The term "completely full" is an adjective phrase used to describe a situation or object that has reached its maximum capacity, leaving no space or room for additional items, contents, or occupants. It signifies the state of something being entirely occupied or filled, without any available space or vacancies.
When referring to physical objects or containers, being completely full means that no more substances, components, or objects can be added without exceeding its limit. This measurement could be in terms of volume, weight, or quantity, representing the maximum amount the container or space can hold.
In a figurative sense, the phrase can extend beyond physical objects to describe situations or events. For example, a room or venue can be described as completely full when every seat or space is occupied, indicating that no additional individuals can be accommodated. Similarly, a schedule can be completely full if there are no more time slots or appointments available.
Furthermore, "completely full" conveys a sense of entirety and comprehensiveness, implying that nothing is lacking or missing. It emphasizes the abundance or saturation of a particular condition, leaving no room for any additional elements.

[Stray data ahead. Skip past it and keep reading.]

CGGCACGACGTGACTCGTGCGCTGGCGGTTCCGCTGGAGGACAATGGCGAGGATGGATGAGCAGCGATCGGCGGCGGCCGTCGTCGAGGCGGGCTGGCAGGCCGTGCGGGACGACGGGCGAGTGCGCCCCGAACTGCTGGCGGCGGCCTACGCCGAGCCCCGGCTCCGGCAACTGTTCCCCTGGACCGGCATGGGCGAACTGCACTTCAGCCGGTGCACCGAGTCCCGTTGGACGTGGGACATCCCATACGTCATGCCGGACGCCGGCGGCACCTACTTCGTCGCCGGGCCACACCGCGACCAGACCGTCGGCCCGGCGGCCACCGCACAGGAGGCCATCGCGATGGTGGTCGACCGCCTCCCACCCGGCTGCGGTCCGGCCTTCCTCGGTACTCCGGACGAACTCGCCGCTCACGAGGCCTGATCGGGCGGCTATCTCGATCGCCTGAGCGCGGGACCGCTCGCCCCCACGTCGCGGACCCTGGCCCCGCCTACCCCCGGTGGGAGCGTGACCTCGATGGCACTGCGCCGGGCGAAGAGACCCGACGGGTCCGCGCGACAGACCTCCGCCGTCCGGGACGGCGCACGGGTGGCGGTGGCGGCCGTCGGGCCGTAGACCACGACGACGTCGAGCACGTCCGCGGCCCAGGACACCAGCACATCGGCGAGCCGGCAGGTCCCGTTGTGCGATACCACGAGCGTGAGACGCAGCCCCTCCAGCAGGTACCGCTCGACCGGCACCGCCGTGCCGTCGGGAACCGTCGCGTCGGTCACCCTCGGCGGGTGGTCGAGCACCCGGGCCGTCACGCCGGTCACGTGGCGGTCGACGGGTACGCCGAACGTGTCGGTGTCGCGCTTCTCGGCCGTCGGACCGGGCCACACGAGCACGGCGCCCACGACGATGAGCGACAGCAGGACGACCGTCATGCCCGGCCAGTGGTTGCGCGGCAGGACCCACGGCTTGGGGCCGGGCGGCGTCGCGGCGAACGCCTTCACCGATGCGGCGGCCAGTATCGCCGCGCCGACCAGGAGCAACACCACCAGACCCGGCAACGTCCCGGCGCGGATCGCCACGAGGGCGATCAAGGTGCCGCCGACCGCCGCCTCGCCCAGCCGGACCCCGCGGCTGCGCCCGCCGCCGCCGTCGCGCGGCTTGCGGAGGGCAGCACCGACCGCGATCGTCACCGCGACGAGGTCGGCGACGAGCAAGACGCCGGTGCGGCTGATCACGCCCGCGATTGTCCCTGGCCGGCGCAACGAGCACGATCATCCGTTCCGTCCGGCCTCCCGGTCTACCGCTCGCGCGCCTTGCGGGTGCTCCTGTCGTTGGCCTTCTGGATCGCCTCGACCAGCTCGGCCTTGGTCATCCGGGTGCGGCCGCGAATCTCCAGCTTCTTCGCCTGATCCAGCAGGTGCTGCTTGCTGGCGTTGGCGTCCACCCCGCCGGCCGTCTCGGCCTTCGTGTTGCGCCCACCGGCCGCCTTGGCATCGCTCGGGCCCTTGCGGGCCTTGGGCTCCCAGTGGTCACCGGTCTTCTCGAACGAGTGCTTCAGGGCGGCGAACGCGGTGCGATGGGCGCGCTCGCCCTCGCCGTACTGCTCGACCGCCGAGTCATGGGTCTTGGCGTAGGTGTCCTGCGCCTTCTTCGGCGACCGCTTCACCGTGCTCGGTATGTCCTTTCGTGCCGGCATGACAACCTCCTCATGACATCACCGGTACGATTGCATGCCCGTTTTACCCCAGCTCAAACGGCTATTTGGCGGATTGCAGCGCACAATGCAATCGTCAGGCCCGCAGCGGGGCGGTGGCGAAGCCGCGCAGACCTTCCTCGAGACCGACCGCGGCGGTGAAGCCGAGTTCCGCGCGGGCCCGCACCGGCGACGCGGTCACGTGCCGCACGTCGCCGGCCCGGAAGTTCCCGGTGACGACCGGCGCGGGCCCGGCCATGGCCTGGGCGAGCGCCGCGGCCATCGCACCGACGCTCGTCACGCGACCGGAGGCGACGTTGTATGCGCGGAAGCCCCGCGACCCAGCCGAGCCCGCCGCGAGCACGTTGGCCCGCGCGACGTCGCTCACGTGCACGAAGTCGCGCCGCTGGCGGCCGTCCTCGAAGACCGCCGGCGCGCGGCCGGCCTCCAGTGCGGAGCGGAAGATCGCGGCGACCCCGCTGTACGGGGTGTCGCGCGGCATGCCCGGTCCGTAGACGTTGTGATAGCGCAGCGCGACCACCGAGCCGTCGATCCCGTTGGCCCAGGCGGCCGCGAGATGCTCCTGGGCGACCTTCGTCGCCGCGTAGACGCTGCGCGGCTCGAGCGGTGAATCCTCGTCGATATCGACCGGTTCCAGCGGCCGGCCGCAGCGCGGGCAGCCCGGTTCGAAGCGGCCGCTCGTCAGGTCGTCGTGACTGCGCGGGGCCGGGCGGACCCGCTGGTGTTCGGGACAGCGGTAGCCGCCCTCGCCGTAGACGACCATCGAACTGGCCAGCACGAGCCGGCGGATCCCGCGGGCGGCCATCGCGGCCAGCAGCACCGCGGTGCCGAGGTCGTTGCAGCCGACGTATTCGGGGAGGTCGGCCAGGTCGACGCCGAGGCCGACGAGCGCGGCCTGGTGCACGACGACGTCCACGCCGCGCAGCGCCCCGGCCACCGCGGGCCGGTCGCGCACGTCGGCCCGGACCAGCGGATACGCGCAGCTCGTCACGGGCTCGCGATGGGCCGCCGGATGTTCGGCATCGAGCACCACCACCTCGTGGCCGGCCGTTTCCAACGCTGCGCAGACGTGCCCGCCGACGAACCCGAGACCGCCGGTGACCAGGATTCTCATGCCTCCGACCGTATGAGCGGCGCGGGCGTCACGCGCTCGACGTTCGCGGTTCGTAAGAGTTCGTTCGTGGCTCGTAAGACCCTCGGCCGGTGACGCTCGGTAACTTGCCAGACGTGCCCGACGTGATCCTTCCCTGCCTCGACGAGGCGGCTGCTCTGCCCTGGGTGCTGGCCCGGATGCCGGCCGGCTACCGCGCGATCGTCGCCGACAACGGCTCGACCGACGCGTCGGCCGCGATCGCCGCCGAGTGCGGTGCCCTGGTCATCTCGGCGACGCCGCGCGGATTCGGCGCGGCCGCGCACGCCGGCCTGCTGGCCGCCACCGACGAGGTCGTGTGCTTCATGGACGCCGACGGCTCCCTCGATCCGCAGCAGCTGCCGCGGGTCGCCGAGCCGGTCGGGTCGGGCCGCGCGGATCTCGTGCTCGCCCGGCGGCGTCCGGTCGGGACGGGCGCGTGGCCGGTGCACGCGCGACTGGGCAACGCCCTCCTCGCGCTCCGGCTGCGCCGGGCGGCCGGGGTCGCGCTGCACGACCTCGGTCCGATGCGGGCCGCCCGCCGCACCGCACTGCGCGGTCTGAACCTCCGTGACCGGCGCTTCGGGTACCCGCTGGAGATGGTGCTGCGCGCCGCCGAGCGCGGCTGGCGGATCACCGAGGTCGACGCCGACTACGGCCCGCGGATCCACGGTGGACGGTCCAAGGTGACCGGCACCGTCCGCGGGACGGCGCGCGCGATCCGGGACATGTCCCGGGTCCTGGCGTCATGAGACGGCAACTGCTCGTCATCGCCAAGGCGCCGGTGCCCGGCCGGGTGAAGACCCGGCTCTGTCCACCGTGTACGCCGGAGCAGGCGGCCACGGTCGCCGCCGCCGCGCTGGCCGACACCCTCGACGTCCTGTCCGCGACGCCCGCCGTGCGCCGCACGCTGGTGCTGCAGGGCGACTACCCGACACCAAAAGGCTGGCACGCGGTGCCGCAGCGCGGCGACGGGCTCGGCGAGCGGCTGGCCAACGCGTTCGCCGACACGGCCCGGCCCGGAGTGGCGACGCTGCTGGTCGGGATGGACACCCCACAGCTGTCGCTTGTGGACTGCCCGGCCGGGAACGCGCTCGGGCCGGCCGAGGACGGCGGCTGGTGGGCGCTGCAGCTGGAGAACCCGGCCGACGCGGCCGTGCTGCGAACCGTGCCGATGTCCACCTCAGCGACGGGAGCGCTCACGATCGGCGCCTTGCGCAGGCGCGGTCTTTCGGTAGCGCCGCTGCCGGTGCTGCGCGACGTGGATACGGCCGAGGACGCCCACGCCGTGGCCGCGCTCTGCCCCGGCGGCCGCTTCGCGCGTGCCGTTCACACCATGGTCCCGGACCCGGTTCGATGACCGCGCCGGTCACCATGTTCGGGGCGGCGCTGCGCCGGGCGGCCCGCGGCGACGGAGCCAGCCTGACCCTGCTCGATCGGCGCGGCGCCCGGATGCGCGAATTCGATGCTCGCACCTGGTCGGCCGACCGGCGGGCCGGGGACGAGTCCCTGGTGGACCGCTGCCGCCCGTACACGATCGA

Overall, "completely full" describes a state of absolute occupancy or utilization, where capacity is maximized and no further additions are possible.
The etymology of the phrase "completely full" can be broken down as follows:
1. Completely: The word "completely" originated from the 15th century Middle English word "compleet", which was derived from the Old French word "complet", meaning "full" or "complete". This ultimately traces back to the Latin word "complectere", which means "to embrace" or "to include".
2. Full: The word "full" has Old English origins and can be traced back to the Old English word "full", which was derived from the Proto-Germanic word "fullaz". The meaning of "full" has remained relatively consistent throughout the centuries, referring to a state of being filled to capacity.
When combined, the phrase "completely full" is formed to convey a sense of utmost fullness or completeness.